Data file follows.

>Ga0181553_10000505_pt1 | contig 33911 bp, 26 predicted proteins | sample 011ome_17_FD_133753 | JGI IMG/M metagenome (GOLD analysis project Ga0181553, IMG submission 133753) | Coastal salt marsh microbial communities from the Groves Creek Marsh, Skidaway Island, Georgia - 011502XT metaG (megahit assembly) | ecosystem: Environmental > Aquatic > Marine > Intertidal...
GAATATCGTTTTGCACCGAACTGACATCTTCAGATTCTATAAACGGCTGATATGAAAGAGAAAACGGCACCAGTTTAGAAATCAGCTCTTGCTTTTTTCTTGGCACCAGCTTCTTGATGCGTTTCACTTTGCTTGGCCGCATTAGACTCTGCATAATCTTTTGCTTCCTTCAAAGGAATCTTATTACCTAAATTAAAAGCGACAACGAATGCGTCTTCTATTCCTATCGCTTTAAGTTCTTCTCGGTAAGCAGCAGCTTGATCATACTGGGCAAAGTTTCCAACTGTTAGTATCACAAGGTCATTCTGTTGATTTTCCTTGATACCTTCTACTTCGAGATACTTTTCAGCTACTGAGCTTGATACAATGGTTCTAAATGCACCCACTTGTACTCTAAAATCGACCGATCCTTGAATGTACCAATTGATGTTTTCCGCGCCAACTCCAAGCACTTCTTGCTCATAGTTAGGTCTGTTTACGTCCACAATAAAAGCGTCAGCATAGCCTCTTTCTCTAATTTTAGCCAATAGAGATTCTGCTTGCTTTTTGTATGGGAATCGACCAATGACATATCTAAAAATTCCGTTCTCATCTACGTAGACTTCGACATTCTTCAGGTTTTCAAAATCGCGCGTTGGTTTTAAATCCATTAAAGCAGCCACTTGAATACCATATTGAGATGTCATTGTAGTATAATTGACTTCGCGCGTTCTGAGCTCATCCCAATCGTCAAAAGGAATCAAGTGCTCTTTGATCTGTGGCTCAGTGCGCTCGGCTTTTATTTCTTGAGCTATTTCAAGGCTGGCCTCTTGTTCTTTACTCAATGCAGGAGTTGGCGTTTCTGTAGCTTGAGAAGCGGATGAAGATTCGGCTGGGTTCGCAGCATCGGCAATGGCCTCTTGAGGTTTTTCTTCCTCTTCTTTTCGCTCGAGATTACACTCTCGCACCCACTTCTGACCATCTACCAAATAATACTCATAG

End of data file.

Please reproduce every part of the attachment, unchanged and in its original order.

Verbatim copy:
>Ga0181553_10000505_pt1 | contig 33911 bp, 26 predicted proteins | sample 011ome_17_FD_133753 | JGI IMG/M metagenome (GOLD analysis project Ga0181553, IMG submission 133753) | Coastal salt marsh microbial communities from the Groves Creek Marsh, Skidaway Island, Georgia - 011502XT metaG (megahit assembly) | ecosystem: Environmental > Aquatic > Marine > Intertidal...
GAATATCGTTTTGCACCGAACTGACATCTTCAGATTCTATAAACGGCTGATATGAAAGAGAAAACGGCACCAGTTTAGAAATCAGCTCTTGCTTTTTTCTTGGCACCAGCTTCTTGATGCGTTTCACTTTGCTTGGCCGCATTAGACTCTGCATAATCTTTTGCTTCCTTCAAAGGAATCTTATTACCTAAATTAAAAGCGACAACGAATGCGTCTTCTATTCCTATCGCTTTAAGTTCTTCTCGGTAAGCAGCAGCTTGATCATACTGGGCAAAGTTTCCAACTGTTAGTATCACAAGGTCATTCTGTTGATTTTCCTTGATACCTTCTACTTCGAGATACTTTTCAGCTACTGAGCTTGATACAATGGTTCTAAATGCACCCACTTGTACTCTAAAATCGACCGATCCTTGAATGTACCAATTGATGTTTTCCGCGCCAACTCCAAGCACTTCTTGCTCATAGTTAGGTCTGTTTACGTCCACAATAAAAGCGTCAGCATAGCCTCTTTCTCTAATTTTAGCCAATAGAGATTCTGCTTGCTTTTTGTATGGGAATCGACCAATGACATATCTAAAAATTCCGTTCTCATCTACGTAGACTTCGACATTCTTCAGGTTTTCAAAATCGCGCGTTGGTTTTAAATCCATTAAAGCAGCCACTTGAATACCATATTGAGATGTCATTGTAGTATAATTGACTTCGCGCGTTCTGAGCTCATCCCAATCGTCAAAAGGAATCAAGTGCTCTTTGATCTGTGGCTCAGTGCGCTCGGCTTTTATTTCTTGAGCTATTTCAAGGCTGGCCTCTTGTTCTTTACTCAATGCAGGAGTTGGCGTTTCTGTAGCTTGAGAAGCGGATGAAGATTCGGCTGGGTTCGCAGCATCGGCAATGGCCTCTTGAGGTTTTTCTTCCTCTTCTTTTCGCTCGAGATTACACTCTCGCACCCACTTCTGACCATCTACCAAATAATACTCATAG